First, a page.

The important variables are net.inet.carp.allow and net.inet.carp.preempt. Setting net.inet.carp.allow to 1 allows the system to accept incoming CARP packets (this option is enabled by default). For graceful failover between the gateways in our hypothetical network, we need to set the net.inet.carp.preempt variable to 1. Setting the net.inet.carp.preempt variable means that on hosts with more than one network interface, all CARP interfaces will set their advskew to the extremely high value of 240 in order to prod other hosts in the CARP group to start failover when one of the interfaces goes down. This setting needs to be identical on all hosts in the CARP group, so you need to repeat the setting on all hosts.

Creating the CARP Interfaces

Once we’re sure both CARP and pfsync are enabled, we want to set up the network interfaces. In part two, I specified that the external CARP interface (carp0) would have an IP of, and the internal CARP interface (carp1) would have an IP address of

We first create the interfaces using ifconfig:

ifconfig carp0 vhid 1
ifconfig carp1 vhid 2

Here we do not need to set the physical interface explicitly The cp0 and cp1 virtual interfaces here will bind themselves to the physical interfaces that are already configured with addresses in the same subnets as the assigned CARP address. with ifconfig you should be able to check that each CARP interface is properly configured.

On the backup firewall, the ifconfig command is similar, except that you add the advskew parameter:

ifconfig carp0 vhid 1 advskew 100
ifconfig carp1 vhid 2 advskew 100

The advskew parameter indicates how much less preferred it is for the specified machine to take over for the current master. In this case, the master will announce every second (1 + 0/256), while the backup will wait for 1 + 100/256 seconds. Since we set net.inet.carp.preempt to 1, when the master stops announcing or announces it is not available, the backups will take over. Smaller advskew values mean shorter announcement intervals and higher likelihood for becoming the new master.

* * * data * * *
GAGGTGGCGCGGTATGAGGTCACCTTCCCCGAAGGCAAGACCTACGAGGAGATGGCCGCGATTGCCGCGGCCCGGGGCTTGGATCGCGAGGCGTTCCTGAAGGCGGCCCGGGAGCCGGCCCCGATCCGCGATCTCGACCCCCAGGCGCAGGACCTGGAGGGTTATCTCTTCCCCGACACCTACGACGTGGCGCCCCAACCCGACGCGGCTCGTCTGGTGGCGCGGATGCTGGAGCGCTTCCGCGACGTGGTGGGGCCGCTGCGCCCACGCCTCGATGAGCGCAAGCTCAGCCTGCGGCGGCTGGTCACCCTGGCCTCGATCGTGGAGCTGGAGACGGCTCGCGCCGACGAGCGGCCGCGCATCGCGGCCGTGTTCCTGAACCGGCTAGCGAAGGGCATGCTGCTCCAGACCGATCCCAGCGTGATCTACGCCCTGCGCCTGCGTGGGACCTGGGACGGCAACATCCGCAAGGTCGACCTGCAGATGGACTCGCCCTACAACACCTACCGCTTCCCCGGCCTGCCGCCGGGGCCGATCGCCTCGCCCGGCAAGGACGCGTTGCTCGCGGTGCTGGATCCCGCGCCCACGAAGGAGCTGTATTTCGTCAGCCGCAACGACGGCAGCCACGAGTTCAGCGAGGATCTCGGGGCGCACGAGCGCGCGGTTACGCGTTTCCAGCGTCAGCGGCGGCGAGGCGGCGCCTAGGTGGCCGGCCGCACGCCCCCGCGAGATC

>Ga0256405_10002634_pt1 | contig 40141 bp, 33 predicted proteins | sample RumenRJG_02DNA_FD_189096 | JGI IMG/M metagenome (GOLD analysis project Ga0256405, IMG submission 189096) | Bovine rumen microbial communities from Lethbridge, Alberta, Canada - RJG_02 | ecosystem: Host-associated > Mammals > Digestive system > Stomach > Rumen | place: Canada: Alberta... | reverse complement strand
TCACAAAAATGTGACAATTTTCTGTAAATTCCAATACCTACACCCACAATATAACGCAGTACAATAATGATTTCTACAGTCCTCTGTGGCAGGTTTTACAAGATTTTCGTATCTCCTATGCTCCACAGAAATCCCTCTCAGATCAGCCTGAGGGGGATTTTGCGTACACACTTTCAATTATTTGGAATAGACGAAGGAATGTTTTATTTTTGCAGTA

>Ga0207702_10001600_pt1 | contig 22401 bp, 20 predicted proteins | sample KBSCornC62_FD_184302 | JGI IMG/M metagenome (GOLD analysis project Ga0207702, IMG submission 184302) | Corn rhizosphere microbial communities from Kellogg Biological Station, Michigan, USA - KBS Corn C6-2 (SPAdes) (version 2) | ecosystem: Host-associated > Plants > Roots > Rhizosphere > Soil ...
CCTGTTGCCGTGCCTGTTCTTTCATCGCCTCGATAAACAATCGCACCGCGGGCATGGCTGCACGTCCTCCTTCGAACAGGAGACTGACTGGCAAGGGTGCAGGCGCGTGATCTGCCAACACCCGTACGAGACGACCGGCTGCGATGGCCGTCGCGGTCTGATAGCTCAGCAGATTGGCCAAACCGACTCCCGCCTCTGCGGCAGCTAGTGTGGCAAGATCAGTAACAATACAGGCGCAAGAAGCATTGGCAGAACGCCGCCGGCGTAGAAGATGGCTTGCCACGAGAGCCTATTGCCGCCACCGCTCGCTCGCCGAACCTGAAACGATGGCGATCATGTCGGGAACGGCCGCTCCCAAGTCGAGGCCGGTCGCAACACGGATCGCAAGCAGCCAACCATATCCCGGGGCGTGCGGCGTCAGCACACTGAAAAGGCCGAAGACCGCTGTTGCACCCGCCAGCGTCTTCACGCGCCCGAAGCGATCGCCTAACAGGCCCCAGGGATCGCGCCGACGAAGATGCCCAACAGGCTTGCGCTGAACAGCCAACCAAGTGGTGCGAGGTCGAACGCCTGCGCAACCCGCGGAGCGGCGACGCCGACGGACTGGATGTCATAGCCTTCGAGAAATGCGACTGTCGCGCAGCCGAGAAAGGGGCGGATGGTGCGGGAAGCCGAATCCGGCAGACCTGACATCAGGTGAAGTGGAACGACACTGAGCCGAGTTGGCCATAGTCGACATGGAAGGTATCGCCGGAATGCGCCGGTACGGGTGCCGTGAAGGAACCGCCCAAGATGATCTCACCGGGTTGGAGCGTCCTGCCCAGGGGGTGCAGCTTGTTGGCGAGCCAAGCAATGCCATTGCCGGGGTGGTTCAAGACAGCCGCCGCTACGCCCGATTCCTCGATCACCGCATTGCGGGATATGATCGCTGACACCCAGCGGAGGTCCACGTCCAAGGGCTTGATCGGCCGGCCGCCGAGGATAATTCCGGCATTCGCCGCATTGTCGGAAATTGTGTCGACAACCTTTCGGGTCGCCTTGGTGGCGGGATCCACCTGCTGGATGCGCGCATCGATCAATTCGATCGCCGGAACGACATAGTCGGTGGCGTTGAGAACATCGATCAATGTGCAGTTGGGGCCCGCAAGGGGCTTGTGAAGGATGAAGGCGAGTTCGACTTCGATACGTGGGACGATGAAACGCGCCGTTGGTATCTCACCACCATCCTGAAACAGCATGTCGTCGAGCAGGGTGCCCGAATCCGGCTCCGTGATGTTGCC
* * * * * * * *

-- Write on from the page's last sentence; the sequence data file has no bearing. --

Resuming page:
In the next article in this series, I will continue with configuration of our hypothetical CARP setup.


In Part Two of this series, I erroneously referred to the CARP interfaces as cp0 and cp1. They need to be carp0 and carp1. This has been corrected. I apologize for any inconvenience.

External Links:

Common Address Redundancy Protocol (CARP) at – a section from the FreeBSD handbook.

Failover with CARP in PF: Part Two

FailoverIn the previous article, I briefly discussed the advantages of using CARP with PF, as well as the difference between CARP and other protocols commonly used for redundancy. In this article, I will outline a hypothetical CARP implementation involving two redundant firewalls.

Keep in mind CARP addresses are virtual addresses. Unless you always have console access to all machines in your CARP group, you will almost always want to assign an IP address to the physical interfaces in order to be able to communicate with the host and be absolutely sure with which machine you are interacting. The convention is for the IP addresses assigned to the physical interface to belong to the same subnet as the virtual, shared IP address. In fact, the kernel will by default try to assign the CARP address to a physical interface that is already configured with an address in the same subnet as the CARP address. You can override this by specifying a different interface in the carpdev option in the ifconfig command string you use to set up the CARP interface.